• Votivkirche, Rooseveltplatz 8, Alsergrund (U2 Schottentor), +4314061192, [2]. One of the most important Neo-Gothic religious architectural sites in the world (constructed between 1856 and 1879), the Votivkirche stands on a large square just outside the Ringstrasse boulevard, close to the University of Vienna. This church was erected on the location where an unsuccessful attempt to assessinate Emperor Franz Joseph took place in 1853. The plans were established by Heinrich von Ferstel (1828-1883), who chose to build the cathedral in the neo-Gothic style, borrowing heavily from the architecture of Gothic French cathedrals. The Votivkirche is made out of white sandstone, similar to the Stephansdom, which is very vulnerable to air-pollution and acid rain an therefore makes frequent renovations necessary. (48°12′55″N,16°21′31″E)
Haus des Meeres
  • Haus des Meeres Aquarium Zoo [11], Mariahilf. Is a marvelous zoo, with a rain forest glasshouse, tiny apes, aquariums with sharks, and terrariums with reptiles and venomous snakes. It is situated in one of the leftover second world war air raid shelter, a so-called "Flakturm" [12] (check out these links: [13], [14] and [15]). The building carried formerly one of the first radar equipments and is designed to stand a direct bomb hit, an earthquake, and wind speeds up to an overpressure of ten bar. Now there is also a platform on top to allow nice views over the roofs of Vienna. Take U3, stop Neubaugasse.

Do

  • The Naschmarkt, Mariahilf (right at the U4 subway station "Kettenbrueckengasse"). The biggest of Vienna's 22 market places and provides a unique blend of typical Vienna costumely and oriental flair. Stroll through the market and be part of the amazing ambiance. If you like to cook, you will find all the spices you could possibly want at the Naschmarkt. The side of the Secession tends to be more touristy (and thus more expensive) than the side of the "Kettenbrueckengasse". Remember that it is illegal to export antiquities outside of Austria, even if you legally buy them at a market. A nice part of the Naschmarkt are the small restaurants with fresh Italian, Japanese, Greek, and Turkish food. In the summer, they have nice open-air gardens.

In the summer, it's just wonderful to hang out in Museumsquartier in the evenings. The big yard is filled with large fiberglass sofas you can use for free. Optionally, you can buy drinks at the open air bars there. Just ask for a glass you can take away so you can use the sofas. During the day, a visit to Burggarten is highly recommended if you are looking for a more alternative, young crowd. Buy something to eat and drink at a supermarket and join the others on the grass.

Buy

  • Mariahilferstraße is the longest and most popular shopping avenue in Vienna, featuring all kinds of stores, many flagship stores from international brands, etc. More diverse and cosmopolitan than Kärntner Straße. Stretches from the Museumsquartier to Westbahnhof and can be reached conveniently by subway through stations (east to west) Museumsquartier (U2), Neubaugasse (U3), Zieglergasse (U3), or Westbahnhof (U3/U6).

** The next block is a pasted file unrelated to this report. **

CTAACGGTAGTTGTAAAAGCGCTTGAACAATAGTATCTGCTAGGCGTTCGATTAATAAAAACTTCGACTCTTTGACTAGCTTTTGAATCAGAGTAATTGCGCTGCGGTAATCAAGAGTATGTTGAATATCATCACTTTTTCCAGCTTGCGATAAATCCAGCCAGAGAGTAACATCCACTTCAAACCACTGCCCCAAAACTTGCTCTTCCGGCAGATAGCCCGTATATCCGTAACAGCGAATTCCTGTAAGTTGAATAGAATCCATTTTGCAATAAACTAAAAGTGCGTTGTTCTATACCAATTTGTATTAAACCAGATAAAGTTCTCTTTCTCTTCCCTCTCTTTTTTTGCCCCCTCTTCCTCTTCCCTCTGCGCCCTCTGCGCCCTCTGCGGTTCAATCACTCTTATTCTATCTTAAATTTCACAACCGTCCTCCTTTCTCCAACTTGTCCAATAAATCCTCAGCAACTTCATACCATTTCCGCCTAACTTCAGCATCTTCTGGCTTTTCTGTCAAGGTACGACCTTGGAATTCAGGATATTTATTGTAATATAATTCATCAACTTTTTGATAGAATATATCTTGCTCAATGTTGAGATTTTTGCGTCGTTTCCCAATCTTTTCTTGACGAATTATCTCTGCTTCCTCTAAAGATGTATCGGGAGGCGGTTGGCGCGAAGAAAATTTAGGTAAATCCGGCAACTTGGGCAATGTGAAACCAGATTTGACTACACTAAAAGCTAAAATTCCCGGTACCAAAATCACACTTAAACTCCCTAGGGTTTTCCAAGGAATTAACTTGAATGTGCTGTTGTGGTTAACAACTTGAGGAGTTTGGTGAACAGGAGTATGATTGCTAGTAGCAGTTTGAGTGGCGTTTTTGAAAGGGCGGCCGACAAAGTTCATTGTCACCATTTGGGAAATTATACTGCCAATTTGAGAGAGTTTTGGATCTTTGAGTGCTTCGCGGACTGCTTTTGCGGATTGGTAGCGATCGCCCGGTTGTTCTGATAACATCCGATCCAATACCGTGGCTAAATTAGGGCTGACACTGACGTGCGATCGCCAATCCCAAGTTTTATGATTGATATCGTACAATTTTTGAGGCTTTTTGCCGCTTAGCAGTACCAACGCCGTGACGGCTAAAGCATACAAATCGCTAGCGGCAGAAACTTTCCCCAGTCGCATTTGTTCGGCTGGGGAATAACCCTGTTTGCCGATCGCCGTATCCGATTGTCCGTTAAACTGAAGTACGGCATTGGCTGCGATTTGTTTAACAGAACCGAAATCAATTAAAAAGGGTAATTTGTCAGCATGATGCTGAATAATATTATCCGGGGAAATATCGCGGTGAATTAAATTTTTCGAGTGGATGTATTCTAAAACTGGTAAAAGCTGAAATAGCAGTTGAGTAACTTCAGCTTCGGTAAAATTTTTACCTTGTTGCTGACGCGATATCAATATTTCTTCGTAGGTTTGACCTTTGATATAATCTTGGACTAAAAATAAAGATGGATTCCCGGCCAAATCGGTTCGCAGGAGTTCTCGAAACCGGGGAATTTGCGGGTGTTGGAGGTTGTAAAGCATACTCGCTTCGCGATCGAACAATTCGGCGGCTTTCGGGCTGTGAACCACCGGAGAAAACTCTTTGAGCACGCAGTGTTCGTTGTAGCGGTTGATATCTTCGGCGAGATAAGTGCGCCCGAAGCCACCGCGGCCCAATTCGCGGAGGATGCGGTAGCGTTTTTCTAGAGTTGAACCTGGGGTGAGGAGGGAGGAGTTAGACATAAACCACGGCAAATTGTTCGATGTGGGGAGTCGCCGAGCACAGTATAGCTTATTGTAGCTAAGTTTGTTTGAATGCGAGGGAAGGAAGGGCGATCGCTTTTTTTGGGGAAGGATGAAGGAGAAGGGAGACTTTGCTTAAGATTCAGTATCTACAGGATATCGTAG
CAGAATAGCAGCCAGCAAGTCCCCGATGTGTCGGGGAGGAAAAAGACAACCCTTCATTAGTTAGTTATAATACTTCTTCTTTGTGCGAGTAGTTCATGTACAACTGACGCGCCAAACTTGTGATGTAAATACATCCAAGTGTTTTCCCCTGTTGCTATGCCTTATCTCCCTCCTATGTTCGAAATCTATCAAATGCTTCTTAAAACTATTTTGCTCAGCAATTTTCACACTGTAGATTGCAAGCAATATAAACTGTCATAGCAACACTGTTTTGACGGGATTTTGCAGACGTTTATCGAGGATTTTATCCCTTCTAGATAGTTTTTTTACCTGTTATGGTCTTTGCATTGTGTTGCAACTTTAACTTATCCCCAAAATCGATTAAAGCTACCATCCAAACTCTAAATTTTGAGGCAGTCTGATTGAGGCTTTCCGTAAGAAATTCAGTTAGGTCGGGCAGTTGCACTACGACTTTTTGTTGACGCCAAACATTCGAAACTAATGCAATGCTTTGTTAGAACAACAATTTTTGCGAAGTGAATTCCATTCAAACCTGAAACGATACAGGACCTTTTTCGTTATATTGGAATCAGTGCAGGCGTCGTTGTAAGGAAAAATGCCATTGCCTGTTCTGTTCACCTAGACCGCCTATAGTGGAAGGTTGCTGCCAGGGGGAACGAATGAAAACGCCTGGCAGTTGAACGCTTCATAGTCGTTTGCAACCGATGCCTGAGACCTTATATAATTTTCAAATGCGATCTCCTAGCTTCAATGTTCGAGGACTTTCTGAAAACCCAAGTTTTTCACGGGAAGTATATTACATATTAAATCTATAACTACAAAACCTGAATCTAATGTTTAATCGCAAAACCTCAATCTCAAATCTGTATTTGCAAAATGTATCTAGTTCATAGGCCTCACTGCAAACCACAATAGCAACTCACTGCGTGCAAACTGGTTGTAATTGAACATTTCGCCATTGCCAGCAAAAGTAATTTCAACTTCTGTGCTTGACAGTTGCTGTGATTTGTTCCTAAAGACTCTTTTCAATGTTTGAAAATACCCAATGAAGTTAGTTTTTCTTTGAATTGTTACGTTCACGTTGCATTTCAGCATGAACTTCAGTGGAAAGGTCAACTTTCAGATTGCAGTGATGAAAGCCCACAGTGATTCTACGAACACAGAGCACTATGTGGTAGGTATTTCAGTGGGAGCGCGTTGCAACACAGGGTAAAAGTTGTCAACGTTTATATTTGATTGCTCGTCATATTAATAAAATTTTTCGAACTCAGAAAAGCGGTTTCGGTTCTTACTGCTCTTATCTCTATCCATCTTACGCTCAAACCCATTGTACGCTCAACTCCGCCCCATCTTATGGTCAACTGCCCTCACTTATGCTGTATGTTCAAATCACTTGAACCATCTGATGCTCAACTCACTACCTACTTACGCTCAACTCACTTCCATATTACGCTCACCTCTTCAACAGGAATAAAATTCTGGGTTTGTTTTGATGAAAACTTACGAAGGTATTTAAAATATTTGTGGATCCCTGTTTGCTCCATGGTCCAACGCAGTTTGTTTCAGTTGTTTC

• Shu!, 7., Neubaugasse 34 (U3 Neubaugasse), +43 (0)1 5231449 (), [3]. Mon closed; Tue-Fri 12pm-7pm; Sat 12pm-5pm. A collection of creative but still comfortable shoes from multiple brands, primarily Italian--and for moderate prices. They also have sales outlet Shu!Depot at Westbahnstraße 4, 1070.
  • Museum Quarter (MQ), 7., (U2 Museumsquartier, U2/U3 Volkstheater). Has half a dozen of small designer clothes shops.
  • Naschmarkt with Flea Market, Linke Wienzeile (U4 Kettenbrückengasse). Flea market each Saturday 6AM-4PM, all over the year. Need used lederhosen? How about a doner kebab at the Naschmarkt or an Austrian war bond from the first World War? This is the place to go. It is primarily a flea market, though some stalls sell new items such as handwoven wicker baskets or food. Pick through the detritus of an imperial society - you never know what you'll find hidden under that stack of terrible fuzzy sweaters. Couture gowns, Communist medals from all the former Eastern Bloc countries, tobacco pipes, broken pocket watches: the flea market at the Naschmarkt is worth at least a full morning of your time. Flea markets are the best possible blend of high and low culture, and a way to truly get to know a city. Walk all the way from the flea market end of the Naschmarkt through the food stall end to arrive at the Secession building, located on the left close to the Karlsplatz metro stop.

Eat

Drink

Sleep

Contact

This article is an outline and needs more content. It has a template, but there is not enough information present. Please plunge forward and help it grow!